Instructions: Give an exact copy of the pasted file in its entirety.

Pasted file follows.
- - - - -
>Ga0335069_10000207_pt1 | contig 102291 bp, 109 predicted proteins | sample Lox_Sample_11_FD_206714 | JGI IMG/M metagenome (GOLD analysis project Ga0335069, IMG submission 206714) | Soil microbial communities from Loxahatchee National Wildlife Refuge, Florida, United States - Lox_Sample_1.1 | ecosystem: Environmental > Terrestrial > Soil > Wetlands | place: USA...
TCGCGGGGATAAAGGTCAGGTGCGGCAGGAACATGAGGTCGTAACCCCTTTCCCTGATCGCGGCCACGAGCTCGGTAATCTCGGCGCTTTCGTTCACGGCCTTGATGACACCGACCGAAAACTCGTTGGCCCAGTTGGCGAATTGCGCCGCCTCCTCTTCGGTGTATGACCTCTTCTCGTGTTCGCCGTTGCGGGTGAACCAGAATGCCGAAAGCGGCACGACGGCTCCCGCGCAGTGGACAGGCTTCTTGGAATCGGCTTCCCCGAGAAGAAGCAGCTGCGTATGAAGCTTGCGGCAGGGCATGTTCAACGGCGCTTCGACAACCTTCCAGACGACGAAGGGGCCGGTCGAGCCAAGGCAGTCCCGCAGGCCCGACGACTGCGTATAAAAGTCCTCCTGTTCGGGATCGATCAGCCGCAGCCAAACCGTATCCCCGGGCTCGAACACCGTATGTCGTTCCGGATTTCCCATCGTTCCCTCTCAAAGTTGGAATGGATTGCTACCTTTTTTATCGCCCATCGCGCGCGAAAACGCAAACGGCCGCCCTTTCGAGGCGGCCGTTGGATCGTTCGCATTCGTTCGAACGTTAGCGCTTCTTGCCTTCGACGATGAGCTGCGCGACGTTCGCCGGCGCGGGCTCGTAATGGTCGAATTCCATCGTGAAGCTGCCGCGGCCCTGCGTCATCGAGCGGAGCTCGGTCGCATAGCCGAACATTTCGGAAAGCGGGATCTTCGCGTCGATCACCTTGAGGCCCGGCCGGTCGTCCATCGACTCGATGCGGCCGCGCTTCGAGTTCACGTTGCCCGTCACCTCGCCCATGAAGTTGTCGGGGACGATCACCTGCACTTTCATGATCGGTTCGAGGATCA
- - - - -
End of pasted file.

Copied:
>Ga0335069_10000207_pt1 | contig 102291 bp, 109 predicted proteins | sample Lox_Sample_11_FD_206714 | JGI IMG/M metagenome (GOLD analysis project Ga0335069, IMG submission 206714) | Soil microbial communities from Loxahatchee National Wildlife Refuge, Florida, United States - Lox_Sample_1.1 | ecosystem: Environmental > Terrestrial > Soil > Wetlands | place: USA...
TCGCGGGGATAAAGGTCAGGTGCGGCAGGAACATGAGGTCGTAACCCCTTTCCCTGATCGCGGCCACGAGCTCGGTAATCTCGGCGCTTTCGTTCACGGCCTTGATGACACCGACCGAAAACTCGTTGGCCCAGTTGGCGAATTGCGCCGCCTCCTCTTCGGTGTATGACCTCTTCTCGTGTTCGCCGTTGCGGGTGAACCAGAATGCCGAAAGCGGCACGACGGCTCCCGCGCAGTGGACAGGCTTCTTGGAATCGGCTTCCCCGAGAAGAAGCAGCTGCGTATGAAGCTTGCGGCAGGGCATGTTCAACGGCGCTTCGACAACCTTCCAGACGACGAAGGGGCCGGTCGAGCCAAGGCAGTCCCGCAGGCCCGACGACTGCGTATAAAAGTCCTCCTGTTCGGGATCGATCAGCCGCAGCCAAACCGTATCCCCGGGCTCGAACACCGTATGTCGTTCCGGATTTCCCATCGTTCCCTCTCAAAGTTGGAATGGATTGCTACCTTTTTTATCGCCCATCGCGCGCGAAAACGCAAACGGCCGCCCTTTCGAGGCGGCCGTTGGATCGTTCGCATTCGTTCGAACGTTAGCGCTTCTTGCCTTCGACGATGAGCTGCGCGACGTTCGCCGGCGCGGGCTCGTAATGGTCGAATTCCATCGTGAAGCTGCCGCGGCCCTGCGTCATCGAGCGGAGCTCGGTCGCATAGCCGAACATTTCGGAAAGCGGGATCTTCGCGTCGATCACCTTGAGGCCCGGCCGGTCGTCCATCGACTCGATGCGGCCGCGCTTCGAGTTCACGTTGCCCGTCACCTCGCCCATGAAGTTGTCGGGGACGATCACCTGCACTTTCATGATCGGTTCGAGGATCA